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>> the difference between your exceptionalism and ours is that we are not trying to impose on you ours, but you do not hesitate to impose on us yours. >> reporter: the 66-year-old met with several trump associates both during and after the campaign, including mr. trump's son-in-law, jared kushner; former national security adviser michael flynn; and campaign advisers carter page and j.d. gordon. senator jeff sessions met with kislyak twice, once at the republican convention and once in september in sessions' senate office. michael mcfaul was the u.s. ambassador to russia from 2012 to 2014. >> of course, ambassador kislyak is meeting with senator sessions not to talk about what his committee is doing. he could care less about that. he's talking to them to find out about what the candidate trump is thinking and planning about foreign policy. >> reporter: in november, mr. trump's spokeswoman told the
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associated press, "there was no communication between the campaign and any foreign entity." the president has also denied any contact. >> i have nothing to do with russia. >> reporter: the russian embassy declined comment on kislyak's meetings, but he has boasted about his deep contacts in the u.s. >> i personally have been working in the united states so long that i know almost everybody. >> reporter: kislyak has also met with top democrats, like chuck schumer and nancy pelosi. that's something president trump pointed out on twitter today. and, scott, while hillary clinton's campaign says no one there met with the ambassador, kislyak visited the obama white house 22 times. >> pelley: as ambassadors do. major garrett for us tonight at the white house. the f.b.i.'s investigating whether there were improper contacts between the trump campaign and russians interested in meddling in the election. one of mr. trump's associates suspects that the f.b.i. is looking into his communications. roger stone spoke to jeff pegues.
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>> sure, they'll get my grocery list. they may get the emails between my wife and i. but here's what they won't get: any contact with the russians. >> reporter: longtime republican operative roger stone is a friend of president trump and was an informal adviser to his campaign. stone denies any connection to russia and allegations he knew wikileaks was going to publish the stolen emails of hillary clinton campaign chairman john podesta. >> it's a witch-hunt. >> reporter: you think it is. >> there's no... i know it is. >> reporter: but in august, stone tweeted, "trust me, it will soon be podesta's time in the barrel." nearly two months later, the emails were released. in january, u.s. intelligence agencies assessed with high confidence that the russian government gave wikileaks material it acquired during cyberattacks on democratic party officials. the f.b.i. counterintelligence unit is investigating whether there was coordination between trump campaign representatives and russian operatives.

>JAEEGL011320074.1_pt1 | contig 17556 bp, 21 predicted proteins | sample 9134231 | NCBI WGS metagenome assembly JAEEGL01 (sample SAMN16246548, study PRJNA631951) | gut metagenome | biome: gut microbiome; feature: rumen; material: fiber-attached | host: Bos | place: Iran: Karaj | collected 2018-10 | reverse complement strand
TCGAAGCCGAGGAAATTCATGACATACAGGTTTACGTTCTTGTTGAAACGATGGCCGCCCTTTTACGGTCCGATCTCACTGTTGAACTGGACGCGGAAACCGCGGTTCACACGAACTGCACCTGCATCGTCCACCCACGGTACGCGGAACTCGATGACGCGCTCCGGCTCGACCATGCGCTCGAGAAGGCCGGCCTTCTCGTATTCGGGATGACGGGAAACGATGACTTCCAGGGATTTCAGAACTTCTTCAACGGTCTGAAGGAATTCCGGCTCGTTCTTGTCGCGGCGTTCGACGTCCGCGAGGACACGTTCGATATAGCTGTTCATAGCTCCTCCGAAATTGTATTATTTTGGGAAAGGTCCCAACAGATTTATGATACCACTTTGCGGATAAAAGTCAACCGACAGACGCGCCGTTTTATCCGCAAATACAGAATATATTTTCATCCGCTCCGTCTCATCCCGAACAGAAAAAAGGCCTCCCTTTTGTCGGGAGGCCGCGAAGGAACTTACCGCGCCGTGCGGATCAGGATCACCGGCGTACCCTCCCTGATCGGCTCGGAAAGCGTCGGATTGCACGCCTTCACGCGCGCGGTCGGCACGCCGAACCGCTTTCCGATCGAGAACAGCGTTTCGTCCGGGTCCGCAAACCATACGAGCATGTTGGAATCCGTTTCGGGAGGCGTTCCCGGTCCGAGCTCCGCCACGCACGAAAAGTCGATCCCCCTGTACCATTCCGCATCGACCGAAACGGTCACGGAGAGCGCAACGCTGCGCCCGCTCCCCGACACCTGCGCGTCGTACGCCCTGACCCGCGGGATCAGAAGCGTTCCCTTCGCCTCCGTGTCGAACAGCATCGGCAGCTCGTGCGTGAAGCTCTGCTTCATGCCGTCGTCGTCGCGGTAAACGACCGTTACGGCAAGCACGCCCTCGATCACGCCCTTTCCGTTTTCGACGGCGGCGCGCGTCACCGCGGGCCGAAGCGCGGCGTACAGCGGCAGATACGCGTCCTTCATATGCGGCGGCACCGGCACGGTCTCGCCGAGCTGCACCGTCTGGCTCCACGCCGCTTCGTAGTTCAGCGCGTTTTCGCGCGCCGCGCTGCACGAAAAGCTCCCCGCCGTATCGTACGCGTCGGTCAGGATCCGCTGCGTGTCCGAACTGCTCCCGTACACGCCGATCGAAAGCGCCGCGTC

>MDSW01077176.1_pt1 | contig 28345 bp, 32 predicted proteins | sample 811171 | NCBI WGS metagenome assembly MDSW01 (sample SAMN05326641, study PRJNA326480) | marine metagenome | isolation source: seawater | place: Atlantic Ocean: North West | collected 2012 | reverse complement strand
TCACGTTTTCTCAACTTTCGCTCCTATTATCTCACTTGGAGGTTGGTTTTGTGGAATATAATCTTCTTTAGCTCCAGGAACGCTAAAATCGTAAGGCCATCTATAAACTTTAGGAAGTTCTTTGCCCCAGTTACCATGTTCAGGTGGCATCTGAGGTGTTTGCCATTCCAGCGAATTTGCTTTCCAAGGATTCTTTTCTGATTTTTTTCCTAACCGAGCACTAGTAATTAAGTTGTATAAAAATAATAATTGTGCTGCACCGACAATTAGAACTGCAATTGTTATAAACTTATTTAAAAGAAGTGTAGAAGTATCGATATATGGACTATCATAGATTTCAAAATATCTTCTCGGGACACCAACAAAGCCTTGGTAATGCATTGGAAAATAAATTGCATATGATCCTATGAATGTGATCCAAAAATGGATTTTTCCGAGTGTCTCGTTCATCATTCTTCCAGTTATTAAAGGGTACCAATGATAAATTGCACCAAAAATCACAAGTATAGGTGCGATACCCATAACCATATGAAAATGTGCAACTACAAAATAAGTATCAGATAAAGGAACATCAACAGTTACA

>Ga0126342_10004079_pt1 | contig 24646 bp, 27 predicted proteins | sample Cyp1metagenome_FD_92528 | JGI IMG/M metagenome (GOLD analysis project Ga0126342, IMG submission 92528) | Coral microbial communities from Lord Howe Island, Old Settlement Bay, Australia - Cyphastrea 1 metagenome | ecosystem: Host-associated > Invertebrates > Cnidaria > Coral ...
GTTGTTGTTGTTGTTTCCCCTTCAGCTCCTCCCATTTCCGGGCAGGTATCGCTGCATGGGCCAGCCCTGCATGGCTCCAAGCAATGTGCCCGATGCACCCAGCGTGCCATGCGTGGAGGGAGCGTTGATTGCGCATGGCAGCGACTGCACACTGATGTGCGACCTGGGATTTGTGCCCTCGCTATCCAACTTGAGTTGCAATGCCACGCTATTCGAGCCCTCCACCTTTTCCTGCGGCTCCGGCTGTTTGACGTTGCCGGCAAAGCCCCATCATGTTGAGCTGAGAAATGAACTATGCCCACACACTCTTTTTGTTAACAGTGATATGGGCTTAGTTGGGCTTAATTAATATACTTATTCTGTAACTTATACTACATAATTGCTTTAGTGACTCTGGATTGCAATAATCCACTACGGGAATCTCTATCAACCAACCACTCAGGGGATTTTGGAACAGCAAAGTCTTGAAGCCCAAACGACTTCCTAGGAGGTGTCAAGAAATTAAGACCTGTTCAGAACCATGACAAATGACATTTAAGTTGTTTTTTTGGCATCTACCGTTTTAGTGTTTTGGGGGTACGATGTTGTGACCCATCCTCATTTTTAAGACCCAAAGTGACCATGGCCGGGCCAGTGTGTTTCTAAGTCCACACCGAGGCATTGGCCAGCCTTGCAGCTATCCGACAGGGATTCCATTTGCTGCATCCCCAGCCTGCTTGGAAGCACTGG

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last summer, stone said that he had been in contact with wikileaks' founder, julian assange. >> i actually have communicated with assange. >> reporter: so, what's the story? >> i don't think i ever said that i communicated directly with assange. >> reporter: you didn't? >> no, i did not. >> reporter: but you were quoted on video. >> yes, not... those are not inconsistent at all. communication takes many forms. i never had any direct conversations with him, nor did i have advance knowledge of either the subject matter of his subsequent disclosures or who he did or did not hack. >> reporter: stone says that his contacts with wikileaks were through an american intermediary he would not identify. scott, congressional democrats have urged f.b.i. director james comey to investigate stone, but so far, he says he has not been contacted by the bureau and has not hired a lawyer. >> pelley: jeff pegues with the key interview tonight. jeff, thank you. john dickerson is our cbs news political director and the anchor of "face the nation."